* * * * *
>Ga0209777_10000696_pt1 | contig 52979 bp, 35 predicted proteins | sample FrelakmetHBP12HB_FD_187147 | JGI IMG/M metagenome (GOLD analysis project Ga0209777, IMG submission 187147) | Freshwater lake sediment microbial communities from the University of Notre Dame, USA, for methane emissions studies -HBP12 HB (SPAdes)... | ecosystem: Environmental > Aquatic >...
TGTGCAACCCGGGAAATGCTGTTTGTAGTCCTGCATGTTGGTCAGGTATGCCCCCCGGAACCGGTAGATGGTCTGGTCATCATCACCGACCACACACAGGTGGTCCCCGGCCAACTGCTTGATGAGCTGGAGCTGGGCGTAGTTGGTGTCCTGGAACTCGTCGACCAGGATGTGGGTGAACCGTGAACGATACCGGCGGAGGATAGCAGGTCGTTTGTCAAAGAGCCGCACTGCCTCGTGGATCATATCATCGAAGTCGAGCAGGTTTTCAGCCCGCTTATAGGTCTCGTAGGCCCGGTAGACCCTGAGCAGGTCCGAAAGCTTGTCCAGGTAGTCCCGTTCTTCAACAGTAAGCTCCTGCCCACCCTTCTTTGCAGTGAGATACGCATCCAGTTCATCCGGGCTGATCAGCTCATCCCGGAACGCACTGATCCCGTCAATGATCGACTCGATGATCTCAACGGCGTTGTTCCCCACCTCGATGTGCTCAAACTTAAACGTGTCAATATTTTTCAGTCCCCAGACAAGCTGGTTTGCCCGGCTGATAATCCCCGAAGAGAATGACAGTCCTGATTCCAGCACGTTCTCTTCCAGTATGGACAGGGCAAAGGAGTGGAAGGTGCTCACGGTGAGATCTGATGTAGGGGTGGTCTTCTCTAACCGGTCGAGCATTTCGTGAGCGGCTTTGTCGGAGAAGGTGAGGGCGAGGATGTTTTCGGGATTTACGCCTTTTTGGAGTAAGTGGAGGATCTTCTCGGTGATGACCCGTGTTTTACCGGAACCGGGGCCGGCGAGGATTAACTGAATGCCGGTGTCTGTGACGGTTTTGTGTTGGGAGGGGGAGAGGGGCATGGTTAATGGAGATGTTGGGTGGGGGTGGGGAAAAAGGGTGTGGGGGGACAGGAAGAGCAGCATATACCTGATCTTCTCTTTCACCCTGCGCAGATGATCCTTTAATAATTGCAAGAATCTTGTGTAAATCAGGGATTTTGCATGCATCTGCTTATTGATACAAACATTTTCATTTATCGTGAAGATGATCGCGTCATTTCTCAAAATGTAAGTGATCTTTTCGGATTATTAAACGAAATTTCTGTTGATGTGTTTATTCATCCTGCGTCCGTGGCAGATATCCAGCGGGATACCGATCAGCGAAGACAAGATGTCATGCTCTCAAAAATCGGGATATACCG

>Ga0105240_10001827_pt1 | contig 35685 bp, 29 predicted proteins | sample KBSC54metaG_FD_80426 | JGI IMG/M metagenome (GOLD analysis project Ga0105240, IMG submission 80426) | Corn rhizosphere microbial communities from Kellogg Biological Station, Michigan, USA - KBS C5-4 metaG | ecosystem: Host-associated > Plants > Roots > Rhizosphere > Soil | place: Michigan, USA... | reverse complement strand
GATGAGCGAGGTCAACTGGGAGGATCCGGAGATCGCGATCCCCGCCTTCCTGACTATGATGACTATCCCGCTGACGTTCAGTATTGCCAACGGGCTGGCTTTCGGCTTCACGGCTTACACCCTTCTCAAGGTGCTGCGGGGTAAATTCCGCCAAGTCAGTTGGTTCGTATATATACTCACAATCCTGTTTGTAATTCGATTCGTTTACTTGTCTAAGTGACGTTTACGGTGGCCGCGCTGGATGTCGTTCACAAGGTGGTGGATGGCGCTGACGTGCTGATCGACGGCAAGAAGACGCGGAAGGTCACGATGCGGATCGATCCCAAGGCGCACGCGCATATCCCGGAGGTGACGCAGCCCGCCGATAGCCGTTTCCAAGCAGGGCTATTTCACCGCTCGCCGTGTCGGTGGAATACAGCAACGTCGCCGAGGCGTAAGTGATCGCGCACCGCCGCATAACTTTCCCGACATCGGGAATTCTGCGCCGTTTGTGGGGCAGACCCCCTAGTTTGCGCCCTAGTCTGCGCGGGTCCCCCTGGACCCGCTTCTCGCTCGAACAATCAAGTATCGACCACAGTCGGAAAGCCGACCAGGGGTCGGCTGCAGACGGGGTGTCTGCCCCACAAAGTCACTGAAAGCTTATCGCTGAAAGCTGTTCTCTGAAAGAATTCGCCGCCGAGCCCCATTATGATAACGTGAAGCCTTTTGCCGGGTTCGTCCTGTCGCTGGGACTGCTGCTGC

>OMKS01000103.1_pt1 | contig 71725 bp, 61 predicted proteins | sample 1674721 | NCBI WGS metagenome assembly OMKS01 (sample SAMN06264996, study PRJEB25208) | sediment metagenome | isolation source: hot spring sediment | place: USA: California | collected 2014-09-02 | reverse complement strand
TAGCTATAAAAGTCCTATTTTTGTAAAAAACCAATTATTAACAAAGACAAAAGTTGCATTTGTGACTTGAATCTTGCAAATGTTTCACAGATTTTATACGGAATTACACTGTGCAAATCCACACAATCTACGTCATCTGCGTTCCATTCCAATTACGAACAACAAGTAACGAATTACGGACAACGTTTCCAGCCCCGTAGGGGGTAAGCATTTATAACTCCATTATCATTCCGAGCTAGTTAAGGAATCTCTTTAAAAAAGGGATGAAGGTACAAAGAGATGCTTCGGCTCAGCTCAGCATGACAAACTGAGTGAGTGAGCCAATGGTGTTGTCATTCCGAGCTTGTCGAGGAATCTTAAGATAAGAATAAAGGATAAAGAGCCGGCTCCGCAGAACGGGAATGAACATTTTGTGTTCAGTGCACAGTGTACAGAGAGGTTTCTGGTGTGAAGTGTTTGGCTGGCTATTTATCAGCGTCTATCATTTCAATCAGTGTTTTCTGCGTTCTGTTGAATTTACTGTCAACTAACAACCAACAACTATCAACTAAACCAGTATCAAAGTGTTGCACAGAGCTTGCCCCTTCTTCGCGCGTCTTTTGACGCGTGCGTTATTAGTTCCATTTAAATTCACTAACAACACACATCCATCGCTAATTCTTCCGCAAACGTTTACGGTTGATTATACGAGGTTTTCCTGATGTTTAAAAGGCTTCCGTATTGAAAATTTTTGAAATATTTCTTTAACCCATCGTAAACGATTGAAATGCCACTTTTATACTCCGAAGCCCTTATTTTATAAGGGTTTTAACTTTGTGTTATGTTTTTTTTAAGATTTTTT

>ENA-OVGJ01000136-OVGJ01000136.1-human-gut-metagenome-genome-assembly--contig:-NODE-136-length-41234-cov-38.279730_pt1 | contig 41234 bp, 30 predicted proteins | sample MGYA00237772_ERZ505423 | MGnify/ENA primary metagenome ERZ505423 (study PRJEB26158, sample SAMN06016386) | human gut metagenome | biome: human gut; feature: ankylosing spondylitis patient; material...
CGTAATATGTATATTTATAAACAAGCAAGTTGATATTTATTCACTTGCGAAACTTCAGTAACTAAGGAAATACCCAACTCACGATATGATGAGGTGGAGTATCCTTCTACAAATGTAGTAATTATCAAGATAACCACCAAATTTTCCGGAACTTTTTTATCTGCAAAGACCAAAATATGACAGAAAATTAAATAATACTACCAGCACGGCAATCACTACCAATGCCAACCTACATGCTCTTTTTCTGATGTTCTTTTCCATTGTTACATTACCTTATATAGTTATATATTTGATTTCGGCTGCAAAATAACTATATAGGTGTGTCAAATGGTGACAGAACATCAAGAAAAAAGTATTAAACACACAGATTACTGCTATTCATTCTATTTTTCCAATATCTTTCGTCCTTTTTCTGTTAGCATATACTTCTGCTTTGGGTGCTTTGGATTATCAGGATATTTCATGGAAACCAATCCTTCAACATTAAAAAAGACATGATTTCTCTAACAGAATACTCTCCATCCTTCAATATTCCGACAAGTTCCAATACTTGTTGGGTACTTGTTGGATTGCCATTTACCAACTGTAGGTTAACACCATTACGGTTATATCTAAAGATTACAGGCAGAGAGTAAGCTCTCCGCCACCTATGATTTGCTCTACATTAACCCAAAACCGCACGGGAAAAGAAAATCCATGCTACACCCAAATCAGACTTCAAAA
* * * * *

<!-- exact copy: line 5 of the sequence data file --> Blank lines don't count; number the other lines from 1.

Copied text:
>OMKS01000103.1_pt1 | contig 71725 bp, 61 predicted proteins | sample 1674721 | NCBI WGS metagenome assembly OMKS01 (sample SAMN06264996, study PRJEB25208) | sediment metagenome | isolation source: hot spring sediment | place: USA: California | collected 2014-09-02 | reverse complement strand